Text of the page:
Examination of Witnesses (Questions 600
WEDNESDAY 12 DECEMBER 2007
Q600 Lynne Jones:
There has been quite a big increase in NERC's spending, has there
Dr Calver: It is across the whole
board of NERC's subject matter remit. We also get ad hoc
funding from the European Union. There are some directed programmes
in NERCFlood Risk from Extreme Eventsand the Engineering
Physical Sciences Research Council has a Flood Risk Management
Consortium. There are lots of initiatives. Of course, if there
is more funding, things can be done sooner but I think as regards
details I would be straying too far from my science remit.
Dr West: I think you have raised
an important point. It is not something we can address through
traditional research funding. I think this is an issue of training
society to start asking difficult questions. Perhaps society is
not good at thinking about probability; it is worse at thinking
about risk. Some organisations have been very good at defining
their own critical threshold. The Railways know exactly at what
point they have to impose speed limits because of the risk of
buckled rails. The Environment Agency in the Thames Estuary 2100
Programme knows what sort of flood level causes what sort of problem.
In general, for example, people know that very dry summers cause
damage to roads but very few organisations know what that cost-response
curve looks like, so they do not know how a dry summer causes
them problems. What we would like people to do before we offer
them the opportunity of looking at these good probabilistic climate
scenarios is to examine their own operation. At what temperature
do you have to start giving water to people on the Underground?
At what temperature do you have to start looking after old people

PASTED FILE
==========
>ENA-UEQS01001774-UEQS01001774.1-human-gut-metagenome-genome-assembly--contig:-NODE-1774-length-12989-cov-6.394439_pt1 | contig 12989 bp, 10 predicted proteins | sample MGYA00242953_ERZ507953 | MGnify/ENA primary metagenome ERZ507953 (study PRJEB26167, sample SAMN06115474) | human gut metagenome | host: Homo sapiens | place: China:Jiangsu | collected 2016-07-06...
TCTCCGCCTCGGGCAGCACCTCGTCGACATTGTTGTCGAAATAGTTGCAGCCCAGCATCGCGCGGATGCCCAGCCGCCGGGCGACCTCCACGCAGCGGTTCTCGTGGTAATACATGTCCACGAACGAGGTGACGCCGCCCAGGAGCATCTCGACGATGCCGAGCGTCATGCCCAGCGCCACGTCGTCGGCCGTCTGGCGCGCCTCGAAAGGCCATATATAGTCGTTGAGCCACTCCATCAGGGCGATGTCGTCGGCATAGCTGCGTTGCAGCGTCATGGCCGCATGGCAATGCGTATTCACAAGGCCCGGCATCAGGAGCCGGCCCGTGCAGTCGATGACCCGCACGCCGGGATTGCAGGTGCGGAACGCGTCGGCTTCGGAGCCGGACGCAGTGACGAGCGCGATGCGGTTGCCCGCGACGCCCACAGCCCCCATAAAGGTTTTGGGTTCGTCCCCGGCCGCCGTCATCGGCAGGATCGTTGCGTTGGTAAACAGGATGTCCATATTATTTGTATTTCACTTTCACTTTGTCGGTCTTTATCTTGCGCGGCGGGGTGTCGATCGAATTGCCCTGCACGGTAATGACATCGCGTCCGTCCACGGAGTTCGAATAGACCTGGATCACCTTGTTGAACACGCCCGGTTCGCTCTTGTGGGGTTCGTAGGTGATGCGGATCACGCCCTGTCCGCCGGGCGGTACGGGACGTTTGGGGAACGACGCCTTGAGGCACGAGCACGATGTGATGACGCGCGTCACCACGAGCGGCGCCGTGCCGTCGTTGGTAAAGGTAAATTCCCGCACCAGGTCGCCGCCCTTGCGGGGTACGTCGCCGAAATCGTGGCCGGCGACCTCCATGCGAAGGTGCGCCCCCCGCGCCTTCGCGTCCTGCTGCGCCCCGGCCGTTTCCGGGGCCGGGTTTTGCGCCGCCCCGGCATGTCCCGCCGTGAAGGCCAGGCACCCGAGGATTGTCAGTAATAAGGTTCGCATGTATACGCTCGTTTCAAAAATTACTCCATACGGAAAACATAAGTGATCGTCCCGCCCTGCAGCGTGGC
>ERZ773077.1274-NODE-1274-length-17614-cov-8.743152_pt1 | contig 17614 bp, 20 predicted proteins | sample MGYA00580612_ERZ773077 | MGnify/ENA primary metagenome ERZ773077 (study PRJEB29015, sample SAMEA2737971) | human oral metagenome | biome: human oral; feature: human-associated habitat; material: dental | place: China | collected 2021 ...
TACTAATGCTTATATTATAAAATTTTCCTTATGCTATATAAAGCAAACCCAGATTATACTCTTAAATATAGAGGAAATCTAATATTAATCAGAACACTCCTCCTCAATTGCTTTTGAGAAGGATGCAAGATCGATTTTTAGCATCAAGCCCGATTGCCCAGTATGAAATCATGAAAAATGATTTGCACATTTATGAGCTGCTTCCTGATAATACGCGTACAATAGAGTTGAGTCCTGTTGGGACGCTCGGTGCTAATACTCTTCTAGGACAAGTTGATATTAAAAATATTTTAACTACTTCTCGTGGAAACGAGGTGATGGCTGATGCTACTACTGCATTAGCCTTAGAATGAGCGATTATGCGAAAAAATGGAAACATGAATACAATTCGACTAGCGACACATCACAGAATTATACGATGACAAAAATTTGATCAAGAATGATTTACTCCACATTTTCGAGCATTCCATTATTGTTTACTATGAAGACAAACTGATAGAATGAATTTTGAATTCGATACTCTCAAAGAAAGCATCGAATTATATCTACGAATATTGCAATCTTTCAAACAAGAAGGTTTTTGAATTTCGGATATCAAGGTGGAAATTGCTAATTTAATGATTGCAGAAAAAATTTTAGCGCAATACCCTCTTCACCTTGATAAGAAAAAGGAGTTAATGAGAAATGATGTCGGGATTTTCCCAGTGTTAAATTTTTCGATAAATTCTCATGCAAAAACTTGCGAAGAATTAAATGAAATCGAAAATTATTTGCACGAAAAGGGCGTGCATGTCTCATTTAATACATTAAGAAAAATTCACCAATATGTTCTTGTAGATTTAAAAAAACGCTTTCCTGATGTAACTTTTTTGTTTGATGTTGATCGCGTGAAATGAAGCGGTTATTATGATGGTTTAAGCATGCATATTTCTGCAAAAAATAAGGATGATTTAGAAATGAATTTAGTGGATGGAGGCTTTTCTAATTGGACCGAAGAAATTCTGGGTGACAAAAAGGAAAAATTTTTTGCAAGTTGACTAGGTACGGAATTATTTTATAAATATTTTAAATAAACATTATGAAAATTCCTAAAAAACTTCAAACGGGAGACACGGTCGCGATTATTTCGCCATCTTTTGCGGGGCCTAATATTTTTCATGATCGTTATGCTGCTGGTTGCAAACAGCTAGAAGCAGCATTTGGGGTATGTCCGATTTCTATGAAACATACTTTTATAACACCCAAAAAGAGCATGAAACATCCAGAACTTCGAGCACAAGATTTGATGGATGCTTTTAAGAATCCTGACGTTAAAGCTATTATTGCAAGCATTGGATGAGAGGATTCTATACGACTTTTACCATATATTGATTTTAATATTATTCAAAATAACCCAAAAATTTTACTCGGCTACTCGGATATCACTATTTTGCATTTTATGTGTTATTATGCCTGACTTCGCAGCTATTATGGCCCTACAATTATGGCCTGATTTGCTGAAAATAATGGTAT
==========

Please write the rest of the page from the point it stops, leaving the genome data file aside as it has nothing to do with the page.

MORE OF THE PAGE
in a different way? In general, people know that there is such
a threshold but they do not know what it is, and so they tend
to wait until there is a problem before they respond. What we
would like people to be able to do is to say, "We know that
if the temperature goes over so and so for three days, we are
going to have to get our gritting lorries out to grit the roads
because the tar is melting". It is an entirely different
sort of research and it is quite introspective. It is asking people
out in the fields with their wellies on what is happening so that
people in the office can say, "We know that we have a problem
above this threshold".
Q601 Lynne Jones:
How do we maximise the probability that those with these areas
of responsibilities will actually do as you have suggested? Who
should have the chivvying up role in achieving these capabilities?
Dr West: If the Climate Change
Bill works out as I hope it will, I think that there will be a
statutory duty on some public bodies, maybe all public bodies,
that they have assessed their current vulnerability. I would suggest
that you cannot assess your current vulnerability without defining
Chairman: On that note we will conclude
our inquiry. A little while ago I think I became saturated with
high quality information, and there is a limit to how much I personally
can digest. When we look back, there may well be one or two other
areas that we might want to contact you on in correspondence.
Equally, if there are things which you want to expand on or explain
to us if you wish you had had a chance to put, we would be delighted
to hear from you. May I thank you all for a truly fascinating
and certainly intellectually challenging series of exchanges.
I think it has given us a much better understanding of our capability,
particularly in the meteorological area and the very interesting
possible extensions of marrying up the hydrology with the meteorology.
Dr West, you have brought things rather nicely to a conclusion
when you said that with all this information you have got to challenge
your preparedness to deal with some of the climatic phenomena
that we have been discussing. Thank you all very much indeed for